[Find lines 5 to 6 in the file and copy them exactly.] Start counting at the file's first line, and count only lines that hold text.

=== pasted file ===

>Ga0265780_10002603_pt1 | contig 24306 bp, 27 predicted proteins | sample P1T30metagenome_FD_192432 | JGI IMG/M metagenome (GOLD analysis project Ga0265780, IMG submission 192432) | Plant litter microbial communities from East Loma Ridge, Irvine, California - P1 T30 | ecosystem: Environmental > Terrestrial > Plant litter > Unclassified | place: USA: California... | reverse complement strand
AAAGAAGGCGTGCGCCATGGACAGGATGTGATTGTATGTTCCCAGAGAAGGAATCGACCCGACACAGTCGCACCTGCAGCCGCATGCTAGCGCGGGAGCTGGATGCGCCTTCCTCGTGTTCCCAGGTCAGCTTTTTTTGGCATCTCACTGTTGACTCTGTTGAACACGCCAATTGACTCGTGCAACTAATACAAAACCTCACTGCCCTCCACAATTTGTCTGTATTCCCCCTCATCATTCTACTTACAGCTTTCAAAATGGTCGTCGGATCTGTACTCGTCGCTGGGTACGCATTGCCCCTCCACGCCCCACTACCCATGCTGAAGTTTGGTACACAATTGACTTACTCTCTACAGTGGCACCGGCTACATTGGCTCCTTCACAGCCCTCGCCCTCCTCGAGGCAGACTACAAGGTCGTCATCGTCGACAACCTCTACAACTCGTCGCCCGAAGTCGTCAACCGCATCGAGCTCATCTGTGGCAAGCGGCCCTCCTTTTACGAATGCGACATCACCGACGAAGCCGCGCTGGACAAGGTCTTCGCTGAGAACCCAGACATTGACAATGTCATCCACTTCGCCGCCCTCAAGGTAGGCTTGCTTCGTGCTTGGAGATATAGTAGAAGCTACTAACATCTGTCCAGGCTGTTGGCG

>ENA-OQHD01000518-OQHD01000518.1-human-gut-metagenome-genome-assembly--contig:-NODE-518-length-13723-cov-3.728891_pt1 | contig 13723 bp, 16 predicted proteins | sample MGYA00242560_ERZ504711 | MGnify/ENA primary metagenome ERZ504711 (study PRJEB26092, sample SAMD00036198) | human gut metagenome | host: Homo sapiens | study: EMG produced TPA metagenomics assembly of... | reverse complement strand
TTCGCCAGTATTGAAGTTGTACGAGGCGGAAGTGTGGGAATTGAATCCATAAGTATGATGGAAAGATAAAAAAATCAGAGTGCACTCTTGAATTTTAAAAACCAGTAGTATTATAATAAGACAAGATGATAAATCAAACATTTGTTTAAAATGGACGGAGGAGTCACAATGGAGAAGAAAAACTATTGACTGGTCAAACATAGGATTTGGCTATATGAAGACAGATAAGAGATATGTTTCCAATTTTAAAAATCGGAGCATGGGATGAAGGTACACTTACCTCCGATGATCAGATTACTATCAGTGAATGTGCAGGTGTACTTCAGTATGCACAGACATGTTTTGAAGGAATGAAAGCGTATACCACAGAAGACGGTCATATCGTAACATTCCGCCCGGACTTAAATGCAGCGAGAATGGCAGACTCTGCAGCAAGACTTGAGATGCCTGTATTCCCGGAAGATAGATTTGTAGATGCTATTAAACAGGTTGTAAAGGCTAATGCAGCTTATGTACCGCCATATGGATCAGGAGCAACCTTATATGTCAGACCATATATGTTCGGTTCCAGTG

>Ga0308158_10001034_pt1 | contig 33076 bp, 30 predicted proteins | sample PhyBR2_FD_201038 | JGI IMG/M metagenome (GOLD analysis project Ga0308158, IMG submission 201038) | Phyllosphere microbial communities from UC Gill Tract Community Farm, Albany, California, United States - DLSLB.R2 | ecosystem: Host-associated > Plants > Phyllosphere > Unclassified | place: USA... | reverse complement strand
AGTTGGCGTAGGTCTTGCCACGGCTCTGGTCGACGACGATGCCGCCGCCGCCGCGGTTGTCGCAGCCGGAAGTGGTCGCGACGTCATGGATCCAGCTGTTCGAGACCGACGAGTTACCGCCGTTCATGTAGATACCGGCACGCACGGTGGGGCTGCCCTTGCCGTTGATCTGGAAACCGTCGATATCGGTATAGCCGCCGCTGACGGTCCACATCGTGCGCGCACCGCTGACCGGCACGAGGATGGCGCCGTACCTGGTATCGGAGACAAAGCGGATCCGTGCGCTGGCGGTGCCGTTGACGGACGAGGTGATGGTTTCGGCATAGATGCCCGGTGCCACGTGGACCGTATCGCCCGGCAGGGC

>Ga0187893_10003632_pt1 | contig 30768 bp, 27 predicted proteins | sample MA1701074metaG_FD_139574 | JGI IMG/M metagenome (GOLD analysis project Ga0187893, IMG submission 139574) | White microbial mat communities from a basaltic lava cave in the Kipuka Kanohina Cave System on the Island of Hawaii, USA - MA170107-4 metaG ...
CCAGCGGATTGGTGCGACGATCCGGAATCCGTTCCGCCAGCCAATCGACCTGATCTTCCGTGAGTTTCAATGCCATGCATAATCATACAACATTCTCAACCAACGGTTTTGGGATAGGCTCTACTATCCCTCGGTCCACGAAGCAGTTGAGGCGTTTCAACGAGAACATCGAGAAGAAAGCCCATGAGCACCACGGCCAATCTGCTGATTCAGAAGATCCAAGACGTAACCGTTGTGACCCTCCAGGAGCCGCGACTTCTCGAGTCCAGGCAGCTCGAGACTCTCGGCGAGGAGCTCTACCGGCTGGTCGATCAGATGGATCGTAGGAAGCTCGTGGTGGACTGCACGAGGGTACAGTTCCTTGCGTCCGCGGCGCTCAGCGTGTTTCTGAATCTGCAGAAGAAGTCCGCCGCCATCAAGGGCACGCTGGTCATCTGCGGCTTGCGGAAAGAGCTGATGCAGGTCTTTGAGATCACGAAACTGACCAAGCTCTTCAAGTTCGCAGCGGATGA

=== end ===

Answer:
>Ga0308158_10001034_pt1 | contig 33076 bp, 30 predicted proteins | sample PhyBR2_FD_201038 | JGI IMG/M metagenome (GOLD analysis project Ga0308158, IMG submission 201038) | Phyllosphere microbial communities from UC Gill Tract Community Farm, Albany, California, United States - DLSLB.R2 | ecosystem: Host-associated > Plants > Phyllosphere > Unclassified | place: USA... | reverse complement strand
AGTTGGCGTAGGTCTTGCCACGGCTCTGGTCGACGACGATGCCGCCGCCGCCGCGGTTGTCGCAGCCGGAAGTGGTCGCGACGTCATGGATCCAGCTGTTCGAGACCGACGAGTTACCGCCGTTCATGTAGATACCGGCACGCACGGTGGGGCTGCCCTTGCCGTTGATCTGGAAACCGTCGATATCGGTATAGCCGCCGCTGACGGTCCACATCGTGCGCGCACCGCTGACCGGCACGAGGATGGCGCCGTACCTGGTATCGGAGACAAAGCGGATCCGTGCGCTGGCGGTGCCGTTGACGGACGAGGTGATGGTTTCGGCATAGATGCCCGGTGCCACGTGGACCGTATCGCCCGGCAGGGC